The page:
The Miami Dolphins have a boatload of picks in next month’s college draft, and most of Dolphin Nation agrees that they probably won’t end up using all of them to select players who will be on the team’s roster this year. However, what if they end up using only slightly more than half of them? We need to brace ourselves for this being a real possibility. Why? There are several reasons. For one thing, there are already so many new faces on the team that the coaching staff still has their work cut out for them in trying to determine which players from last season are keepers and which ones no longer fit into the team’s long term plans. Just because the Dolphins were one of the worst teams in football last season doesn’t mean they don’t have at least one player who wasn’t a high pick who could still be a future star. Adding twelve to fourteen new guys to the pile only complicates things for Flores and Co. As crazy as it may sound, there may very well be at least one player from last year’s team that eventually earns a Pro Bowl invitation, and he probably won’t be a member of the Dolphins if and when that happens. Although it always happens to some extent anyway, the last thing the Dolphins want to do is develop young talent for other teams to win games with.
Secondly, adding a huge number of new draftees who are all coming into the league the same year will result in a logjam a few seasons from now, when they all come due for new contracts at the same time. Of course some of them will have been cut, traded or extended before then, but the front office doesn’t want to give up any leverage in contract talks unnecessarily. There is a natural progression to the way NFL teams acquire and evaluate talent every year, with some players who are drafted or signed as UDFA’s being ticketed for the 53 man roster, the practice squad or the waiver wire, and having twice as many draftees, before the undrafted free agents are even considered, greatly complicates the decision making process for the team’s brain trust, and would almost certainly result in some players slipping through the cracks and becoming future stars, or at least major contributors, for other teams.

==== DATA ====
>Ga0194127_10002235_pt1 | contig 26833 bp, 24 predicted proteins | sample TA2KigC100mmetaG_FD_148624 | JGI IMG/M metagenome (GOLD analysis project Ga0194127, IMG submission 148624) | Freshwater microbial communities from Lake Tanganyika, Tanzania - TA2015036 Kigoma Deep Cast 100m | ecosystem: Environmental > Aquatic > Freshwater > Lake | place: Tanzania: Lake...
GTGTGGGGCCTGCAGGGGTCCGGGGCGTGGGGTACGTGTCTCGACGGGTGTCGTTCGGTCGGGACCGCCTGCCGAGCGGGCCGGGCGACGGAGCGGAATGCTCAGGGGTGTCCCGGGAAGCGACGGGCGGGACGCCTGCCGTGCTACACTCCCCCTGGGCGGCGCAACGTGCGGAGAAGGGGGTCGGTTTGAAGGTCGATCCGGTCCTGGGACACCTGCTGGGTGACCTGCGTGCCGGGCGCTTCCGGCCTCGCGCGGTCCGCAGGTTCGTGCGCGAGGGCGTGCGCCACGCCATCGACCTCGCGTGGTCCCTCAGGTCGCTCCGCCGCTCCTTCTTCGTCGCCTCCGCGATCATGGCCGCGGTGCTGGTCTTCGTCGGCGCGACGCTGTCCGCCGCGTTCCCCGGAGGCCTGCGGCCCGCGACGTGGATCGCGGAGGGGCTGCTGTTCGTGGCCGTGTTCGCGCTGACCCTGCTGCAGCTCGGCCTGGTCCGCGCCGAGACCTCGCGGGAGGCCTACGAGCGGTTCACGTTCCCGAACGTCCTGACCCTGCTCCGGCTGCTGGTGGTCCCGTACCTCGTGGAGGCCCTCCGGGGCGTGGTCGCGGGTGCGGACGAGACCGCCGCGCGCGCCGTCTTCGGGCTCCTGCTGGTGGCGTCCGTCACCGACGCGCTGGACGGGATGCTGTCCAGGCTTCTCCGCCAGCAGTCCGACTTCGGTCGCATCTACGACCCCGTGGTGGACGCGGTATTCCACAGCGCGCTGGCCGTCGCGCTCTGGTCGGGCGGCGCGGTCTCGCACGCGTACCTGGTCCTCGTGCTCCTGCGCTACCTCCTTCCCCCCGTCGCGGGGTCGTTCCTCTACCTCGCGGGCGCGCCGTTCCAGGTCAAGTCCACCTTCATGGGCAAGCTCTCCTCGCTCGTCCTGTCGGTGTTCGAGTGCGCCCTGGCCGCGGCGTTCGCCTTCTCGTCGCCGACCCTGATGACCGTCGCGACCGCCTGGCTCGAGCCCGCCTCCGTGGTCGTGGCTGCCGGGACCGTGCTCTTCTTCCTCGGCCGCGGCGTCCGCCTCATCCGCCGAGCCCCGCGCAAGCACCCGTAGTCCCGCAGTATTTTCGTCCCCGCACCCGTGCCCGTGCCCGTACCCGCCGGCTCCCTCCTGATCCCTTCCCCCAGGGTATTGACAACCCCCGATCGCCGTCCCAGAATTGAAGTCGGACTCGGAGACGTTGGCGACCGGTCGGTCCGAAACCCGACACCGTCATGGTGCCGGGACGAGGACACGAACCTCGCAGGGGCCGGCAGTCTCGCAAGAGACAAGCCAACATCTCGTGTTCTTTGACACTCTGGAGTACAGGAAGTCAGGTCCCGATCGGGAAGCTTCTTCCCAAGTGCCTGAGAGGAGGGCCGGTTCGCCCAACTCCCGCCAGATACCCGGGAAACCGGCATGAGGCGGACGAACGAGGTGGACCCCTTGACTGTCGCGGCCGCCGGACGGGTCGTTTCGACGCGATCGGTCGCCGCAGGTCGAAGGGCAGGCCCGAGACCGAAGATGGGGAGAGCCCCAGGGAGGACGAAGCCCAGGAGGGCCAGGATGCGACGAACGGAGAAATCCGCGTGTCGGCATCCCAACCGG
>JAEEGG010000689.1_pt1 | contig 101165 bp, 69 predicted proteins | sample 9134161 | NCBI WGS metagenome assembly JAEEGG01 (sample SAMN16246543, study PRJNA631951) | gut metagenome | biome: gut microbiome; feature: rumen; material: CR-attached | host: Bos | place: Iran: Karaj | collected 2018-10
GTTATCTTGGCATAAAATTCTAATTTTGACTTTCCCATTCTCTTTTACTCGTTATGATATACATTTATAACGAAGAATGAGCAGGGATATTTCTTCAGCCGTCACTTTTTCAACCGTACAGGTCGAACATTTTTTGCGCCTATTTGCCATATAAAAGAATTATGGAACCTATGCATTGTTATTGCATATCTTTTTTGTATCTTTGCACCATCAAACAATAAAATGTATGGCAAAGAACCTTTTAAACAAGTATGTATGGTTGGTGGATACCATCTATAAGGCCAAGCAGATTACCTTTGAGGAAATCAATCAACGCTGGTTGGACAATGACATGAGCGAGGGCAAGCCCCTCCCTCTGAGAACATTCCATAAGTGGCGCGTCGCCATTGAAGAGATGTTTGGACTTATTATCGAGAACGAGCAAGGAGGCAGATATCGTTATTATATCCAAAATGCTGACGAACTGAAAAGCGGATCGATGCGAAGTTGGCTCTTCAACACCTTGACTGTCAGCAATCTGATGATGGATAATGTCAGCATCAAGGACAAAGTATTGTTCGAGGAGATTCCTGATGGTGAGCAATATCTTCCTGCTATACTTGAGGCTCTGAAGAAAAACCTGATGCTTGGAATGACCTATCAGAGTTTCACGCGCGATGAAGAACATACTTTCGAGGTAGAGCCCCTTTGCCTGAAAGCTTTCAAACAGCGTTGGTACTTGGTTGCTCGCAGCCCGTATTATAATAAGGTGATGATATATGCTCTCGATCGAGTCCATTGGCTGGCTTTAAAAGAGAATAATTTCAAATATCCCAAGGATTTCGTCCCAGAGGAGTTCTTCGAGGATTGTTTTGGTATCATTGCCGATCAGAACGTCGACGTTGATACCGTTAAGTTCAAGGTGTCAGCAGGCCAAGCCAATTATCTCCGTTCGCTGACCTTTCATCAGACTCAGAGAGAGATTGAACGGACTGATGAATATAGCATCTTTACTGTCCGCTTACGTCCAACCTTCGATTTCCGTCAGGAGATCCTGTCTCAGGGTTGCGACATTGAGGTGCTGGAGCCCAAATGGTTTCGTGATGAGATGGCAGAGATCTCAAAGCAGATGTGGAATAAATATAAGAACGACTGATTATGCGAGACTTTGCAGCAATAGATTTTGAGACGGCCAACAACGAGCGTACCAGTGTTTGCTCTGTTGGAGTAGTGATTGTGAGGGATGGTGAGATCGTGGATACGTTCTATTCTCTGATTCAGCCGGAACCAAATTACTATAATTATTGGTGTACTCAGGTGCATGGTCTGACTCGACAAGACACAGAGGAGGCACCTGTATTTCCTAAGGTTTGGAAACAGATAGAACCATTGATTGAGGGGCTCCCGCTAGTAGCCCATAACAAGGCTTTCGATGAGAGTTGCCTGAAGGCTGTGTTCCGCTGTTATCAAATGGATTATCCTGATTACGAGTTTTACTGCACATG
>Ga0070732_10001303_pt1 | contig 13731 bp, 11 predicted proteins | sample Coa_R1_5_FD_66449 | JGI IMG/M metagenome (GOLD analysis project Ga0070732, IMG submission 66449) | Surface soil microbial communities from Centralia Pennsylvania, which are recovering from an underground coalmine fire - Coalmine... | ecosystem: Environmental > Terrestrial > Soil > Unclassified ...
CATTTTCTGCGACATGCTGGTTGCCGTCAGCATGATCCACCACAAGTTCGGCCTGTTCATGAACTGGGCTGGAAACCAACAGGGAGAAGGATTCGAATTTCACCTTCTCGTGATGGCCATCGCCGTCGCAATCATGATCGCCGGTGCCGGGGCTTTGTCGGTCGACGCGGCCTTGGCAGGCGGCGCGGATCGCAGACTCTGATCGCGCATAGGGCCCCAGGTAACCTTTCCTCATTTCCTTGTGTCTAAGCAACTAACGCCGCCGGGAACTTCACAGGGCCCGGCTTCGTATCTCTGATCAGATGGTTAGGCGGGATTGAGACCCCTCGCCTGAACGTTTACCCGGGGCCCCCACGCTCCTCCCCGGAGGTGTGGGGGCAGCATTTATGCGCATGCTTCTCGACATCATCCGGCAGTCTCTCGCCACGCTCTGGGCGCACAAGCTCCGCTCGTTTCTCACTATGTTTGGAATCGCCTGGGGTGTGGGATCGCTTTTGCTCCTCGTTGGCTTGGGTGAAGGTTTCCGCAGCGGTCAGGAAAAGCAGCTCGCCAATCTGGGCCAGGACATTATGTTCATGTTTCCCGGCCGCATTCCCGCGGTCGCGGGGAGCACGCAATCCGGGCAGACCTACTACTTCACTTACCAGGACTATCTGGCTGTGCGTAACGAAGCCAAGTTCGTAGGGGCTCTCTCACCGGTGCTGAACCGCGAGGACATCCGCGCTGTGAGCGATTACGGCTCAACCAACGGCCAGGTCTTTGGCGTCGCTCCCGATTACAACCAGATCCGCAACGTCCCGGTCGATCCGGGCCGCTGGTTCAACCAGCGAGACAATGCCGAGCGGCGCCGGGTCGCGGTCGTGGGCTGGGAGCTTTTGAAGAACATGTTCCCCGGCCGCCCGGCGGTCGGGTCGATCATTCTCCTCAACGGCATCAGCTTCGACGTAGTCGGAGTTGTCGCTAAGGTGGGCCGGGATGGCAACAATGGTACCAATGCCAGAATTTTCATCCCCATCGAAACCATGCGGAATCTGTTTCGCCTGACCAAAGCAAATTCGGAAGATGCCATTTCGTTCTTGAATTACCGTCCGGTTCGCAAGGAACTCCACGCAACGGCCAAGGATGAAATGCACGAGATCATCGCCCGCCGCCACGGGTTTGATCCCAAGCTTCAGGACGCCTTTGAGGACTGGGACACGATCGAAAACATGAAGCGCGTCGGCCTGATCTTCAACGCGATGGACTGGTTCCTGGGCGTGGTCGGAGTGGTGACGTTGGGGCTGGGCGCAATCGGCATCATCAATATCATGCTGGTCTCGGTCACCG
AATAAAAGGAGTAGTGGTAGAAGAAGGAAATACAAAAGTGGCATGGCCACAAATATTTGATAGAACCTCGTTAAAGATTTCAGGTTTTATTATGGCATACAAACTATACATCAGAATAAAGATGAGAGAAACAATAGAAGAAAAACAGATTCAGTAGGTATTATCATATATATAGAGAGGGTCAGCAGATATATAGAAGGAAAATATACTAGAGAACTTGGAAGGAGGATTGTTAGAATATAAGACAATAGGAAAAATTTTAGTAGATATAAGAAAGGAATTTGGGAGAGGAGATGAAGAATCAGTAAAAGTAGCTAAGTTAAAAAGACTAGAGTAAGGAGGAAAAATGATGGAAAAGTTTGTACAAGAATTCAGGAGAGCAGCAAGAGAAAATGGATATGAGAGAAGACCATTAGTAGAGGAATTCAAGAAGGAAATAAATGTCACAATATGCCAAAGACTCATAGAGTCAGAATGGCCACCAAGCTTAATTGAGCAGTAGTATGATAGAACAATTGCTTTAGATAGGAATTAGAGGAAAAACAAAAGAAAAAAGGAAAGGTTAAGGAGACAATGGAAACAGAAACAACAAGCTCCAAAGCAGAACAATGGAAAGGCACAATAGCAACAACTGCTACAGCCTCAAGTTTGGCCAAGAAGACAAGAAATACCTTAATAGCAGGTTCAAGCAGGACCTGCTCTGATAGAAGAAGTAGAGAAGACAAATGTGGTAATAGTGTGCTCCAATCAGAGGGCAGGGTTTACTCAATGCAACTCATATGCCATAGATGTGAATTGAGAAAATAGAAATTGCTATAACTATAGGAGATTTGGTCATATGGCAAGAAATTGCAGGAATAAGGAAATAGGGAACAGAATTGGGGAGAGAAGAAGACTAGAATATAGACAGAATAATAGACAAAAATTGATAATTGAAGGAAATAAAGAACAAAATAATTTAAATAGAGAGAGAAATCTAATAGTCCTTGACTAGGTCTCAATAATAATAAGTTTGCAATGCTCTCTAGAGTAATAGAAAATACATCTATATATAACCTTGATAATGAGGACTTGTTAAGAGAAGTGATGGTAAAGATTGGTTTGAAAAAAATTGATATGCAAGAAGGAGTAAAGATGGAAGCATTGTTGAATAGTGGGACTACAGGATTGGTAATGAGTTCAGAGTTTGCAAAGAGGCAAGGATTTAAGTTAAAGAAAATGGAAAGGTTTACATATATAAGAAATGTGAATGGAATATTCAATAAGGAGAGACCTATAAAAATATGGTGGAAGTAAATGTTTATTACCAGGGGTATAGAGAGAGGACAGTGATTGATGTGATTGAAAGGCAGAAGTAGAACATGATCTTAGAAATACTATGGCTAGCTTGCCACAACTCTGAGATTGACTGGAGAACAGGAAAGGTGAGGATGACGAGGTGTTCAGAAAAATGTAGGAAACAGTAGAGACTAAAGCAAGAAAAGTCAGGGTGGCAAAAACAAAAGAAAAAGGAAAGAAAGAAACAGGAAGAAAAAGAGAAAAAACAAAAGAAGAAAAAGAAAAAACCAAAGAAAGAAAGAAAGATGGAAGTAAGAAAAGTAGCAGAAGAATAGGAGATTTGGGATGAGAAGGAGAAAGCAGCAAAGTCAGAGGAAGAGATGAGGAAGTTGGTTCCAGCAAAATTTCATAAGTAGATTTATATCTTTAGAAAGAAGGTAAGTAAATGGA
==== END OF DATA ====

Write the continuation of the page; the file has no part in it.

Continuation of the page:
Finally, we shouldn’t underestimate the extent to which the ‘Patriot Way’ has arrived in Davie. This means a solid OL and DL/front seven and no wide receivers in the first round. It also means that the team will always be open to moving down at any and every point in the draft, and adding future picks. The New England Patriots have been fleecing teams for years this way, trading picks and/or aging players for future first round picks. Defensive lineman Richard Seymour was the sixth overall pick in the 2001 draft, and after playing a major role in the Patriots’ first three Super Bowl wins, was seemingly untouchable. Despite his contributions, however, New England traded Seymour to the then Oakland Raiders for the 17th overall pick in the 2011 draft, which turned out to be offensive tackle Nate Solder. On at least one occasion, the Patriots have traded a second round pick for a first rounder the following year. And although the Dolphins don’t figure to be major players in the free agency market this year, they’ll still probably add a few lower profile guys, which means they will have that many fewer roster spots available for the new draftees to compete for. When the dust clears, look for Miami to have several more draft picks for 2021 and maybe even 2022, as they try to keep the pipeline of young talent coming to the Dolphins running at full force. There has never been a more exciting year for the Dolphins, which means there has never been a more exciting time to be a Dolphins fan. That’s the wrap for today, have a great week, everybody.